Tarantula

Tarantula ★★½

Primarily a bog-standard sci-fi horror, "Tarantula" makes a bland story web of a science experiment gone wrong, failing to trap suspenseful excitement beyond its scary synopsis. A professor conducts scientific trials, which carry a potential of solving the forthcoming global food crisis (spoiler alert: it is already happening). What a dream it would be if humans can inoculate themselves with (healthy?) nutrients instead, right? Say goodbye to tedious weekly visits to the supermarket, where you spend long minutes in several aisles, hopelessly deciding what food to cook for the week. Just drop by your nearest chemist. Ask for NutriVax®. (The film clearly does not take into account the cost of mass production nor how big corporations—and the government—will take advantage of such an invention.) Anyway, animals are injected with a dark liquid, accelerating their growth, enlarging their sizes. But the ingredient affects humans differently. Faces become unrecognisable, drooped and crumpled, mimicking the rare condition acromegaly. Only, they do not look acromegalic at all. Perhaps, the culprit is the lack of research or the tight budget of the make-up department, but they foreshadow the creature Trog before Trog the film shook the film industry in the 70s. Soon, assistants of the professor drop like flies, a scuffle in the lab causes fire to break out, incinerating the animals into ashes except for the escaped tarantula. In no time, the humongous arthropod gobbles the horses and farmhands of a small and isolated Arizonan town. A country doctor investigates, together with the only female character, named Steve, a biologist who fends some form of microsexism off. But even she shrieks as loud as a siren at the sight of big hairy legs and big beady eyes by her window. (Who would not?) The flaring annihilation of the tarantula predictably follows. Of course, the police fails there, while the heroic arrival of army pilots receive a wild and loud hurrah.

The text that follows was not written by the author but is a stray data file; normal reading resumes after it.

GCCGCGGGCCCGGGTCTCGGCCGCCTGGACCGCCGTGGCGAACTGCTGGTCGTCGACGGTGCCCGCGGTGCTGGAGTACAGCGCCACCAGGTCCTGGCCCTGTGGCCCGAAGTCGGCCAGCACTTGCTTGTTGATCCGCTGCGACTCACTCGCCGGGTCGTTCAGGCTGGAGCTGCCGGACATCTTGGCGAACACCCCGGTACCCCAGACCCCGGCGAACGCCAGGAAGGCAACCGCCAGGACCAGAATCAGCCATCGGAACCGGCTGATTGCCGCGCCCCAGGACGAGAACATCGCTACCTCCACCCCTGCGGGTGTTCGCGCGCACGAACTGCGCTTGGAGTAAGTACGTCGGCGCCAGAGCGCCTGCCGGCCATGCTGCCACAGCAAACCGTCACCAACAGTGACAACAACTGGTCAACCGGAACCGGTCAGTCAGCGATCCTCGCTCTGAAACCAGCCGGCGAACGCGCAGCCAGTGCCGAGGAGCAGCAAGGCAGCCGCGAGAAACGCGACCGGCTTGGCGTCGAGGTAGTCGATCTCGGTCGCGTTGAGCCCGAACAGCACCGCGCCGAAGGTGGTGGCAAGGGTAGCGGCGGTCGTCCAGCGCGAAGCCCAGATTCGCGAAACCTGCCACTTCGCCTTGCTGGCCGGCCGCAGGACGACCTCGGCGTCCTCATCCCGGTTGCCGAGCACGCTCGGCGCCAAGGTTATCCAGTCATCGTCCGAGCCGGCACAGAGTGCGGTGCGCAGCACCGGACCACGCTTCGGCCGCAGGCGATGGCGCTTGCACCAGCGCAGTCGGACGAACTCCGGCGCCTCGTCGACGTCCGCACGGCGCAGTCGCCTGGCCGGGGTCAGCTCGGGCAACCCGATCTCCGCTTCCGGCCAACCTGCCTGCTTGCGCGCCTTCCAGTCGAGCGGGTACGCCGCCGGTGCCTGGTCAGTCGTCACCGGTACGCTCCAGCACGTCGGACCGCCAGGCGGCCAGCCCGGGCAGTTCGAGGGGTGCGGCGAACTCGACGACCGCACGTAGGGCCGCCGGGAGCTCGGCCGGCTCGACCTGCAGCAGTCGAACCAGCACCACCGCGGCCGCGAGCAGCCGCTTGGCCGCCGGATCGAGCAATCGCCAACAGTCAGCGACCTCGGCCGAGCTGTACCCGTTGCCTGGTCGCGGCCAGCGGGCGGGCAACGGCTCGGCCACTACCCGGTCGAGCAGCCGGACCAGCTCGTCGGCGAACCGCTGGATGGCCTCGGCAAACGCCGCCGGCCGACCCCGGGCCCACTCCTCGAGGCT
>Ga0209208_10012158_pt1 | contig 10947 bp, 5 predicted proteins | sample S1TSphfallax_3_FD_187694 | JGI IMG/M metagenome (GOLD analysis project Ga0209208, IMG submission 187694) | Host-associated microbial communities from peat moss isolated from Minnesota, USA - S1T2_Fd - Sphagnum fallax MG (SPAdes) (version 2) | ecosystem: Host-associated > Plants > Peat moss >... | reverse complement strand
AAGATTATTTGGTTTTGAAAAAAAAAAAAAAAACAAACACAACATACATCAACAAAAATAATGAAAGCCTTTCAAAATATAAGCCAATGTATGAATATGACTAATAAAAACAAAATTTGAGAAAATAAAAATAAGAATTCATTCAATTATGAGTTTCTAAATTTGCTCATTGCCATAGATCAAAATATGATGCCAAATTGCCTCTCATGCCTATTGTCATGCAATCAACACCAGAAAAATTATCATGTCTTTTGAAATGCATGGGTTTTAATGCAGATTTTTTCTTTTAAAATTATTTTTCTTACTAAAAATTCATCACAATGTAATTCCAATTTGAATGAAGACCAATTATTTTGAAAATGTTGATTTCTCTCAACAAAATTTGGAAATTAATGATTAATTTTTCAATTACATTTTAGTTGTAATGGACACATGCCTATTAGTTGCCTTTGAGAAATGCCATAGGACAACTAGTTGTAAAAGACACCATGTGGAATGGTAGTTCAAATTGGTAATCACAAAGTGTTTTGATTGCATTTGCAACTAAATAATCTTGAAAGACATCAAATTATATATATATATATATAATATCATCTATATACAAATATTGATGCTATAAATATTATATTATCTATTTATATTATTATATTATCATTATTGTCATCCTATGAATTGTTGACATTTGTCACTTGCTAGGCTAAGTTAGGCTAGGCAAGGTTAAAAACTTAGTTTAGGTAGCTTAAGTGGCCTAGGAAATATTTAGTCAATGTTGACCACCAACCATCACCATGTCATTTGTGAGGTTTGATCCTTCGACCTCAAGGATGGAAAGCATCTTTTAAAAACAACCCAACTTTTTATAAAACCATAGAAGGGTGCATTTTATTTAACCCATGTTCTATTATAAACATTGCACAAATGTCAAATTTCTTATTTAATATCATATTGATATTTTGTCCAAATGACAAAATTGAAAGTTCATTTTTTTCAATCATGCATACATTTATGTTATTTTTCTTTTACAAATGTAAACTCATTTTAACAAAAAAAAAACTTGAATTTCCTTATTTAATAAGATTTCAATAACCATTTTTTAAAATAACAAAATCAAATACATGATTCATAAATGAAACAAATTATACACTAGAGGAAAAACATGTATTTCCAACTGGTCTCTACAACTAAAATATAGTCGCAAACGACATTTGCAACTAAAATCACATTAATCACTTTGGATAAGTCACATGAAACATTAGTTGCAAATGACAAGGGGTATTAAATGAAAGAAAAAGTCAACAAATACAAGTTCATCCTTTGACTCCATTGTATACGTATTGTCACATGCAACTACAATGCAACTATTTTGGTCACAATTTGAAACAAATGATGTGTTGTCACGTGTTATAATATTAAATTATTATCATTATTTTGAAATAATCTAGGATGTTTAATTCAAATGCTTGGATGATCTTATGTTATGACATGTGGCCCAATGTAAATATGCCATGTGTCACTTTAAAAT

Secondarily, thinking too far and hard, "Tarantula” seems to be a flex of American military strength as well. A bit awkward considering it was released at the very beginning of the Vietnam war, although the US would not be involved in the conflict immediately. Poor dialogues and poor acting crawl on “Tarantula.” One might say the special effects are quite impressive, while the tarantula close-ups are a bit cute. (Aw those pedipalps.) But it also does not ravage the town much. Does not use the idea of a tarantula wasp to its advantage either. (Imagine a tarantula vs tarantula wasp scene.) Lastly, there is a flimsy commentary on the delusional determination in “positively” changing the world even if the method includes destruction. Prop that up with unwavering beliefs, and it is a sure recipe for an induced apocalypse. So eight legs this creepy crawly may have, "Tarantula” the film still cannot stand well enough.

There is a scene where the country doctor smells the tarantula venom from the ground, and puts it on his lips. Probably the most horrifying part of the film (other than hairy tarantula legs covering my whole screen maybe 4x. Eek).

Christ. I don’t know why this is long.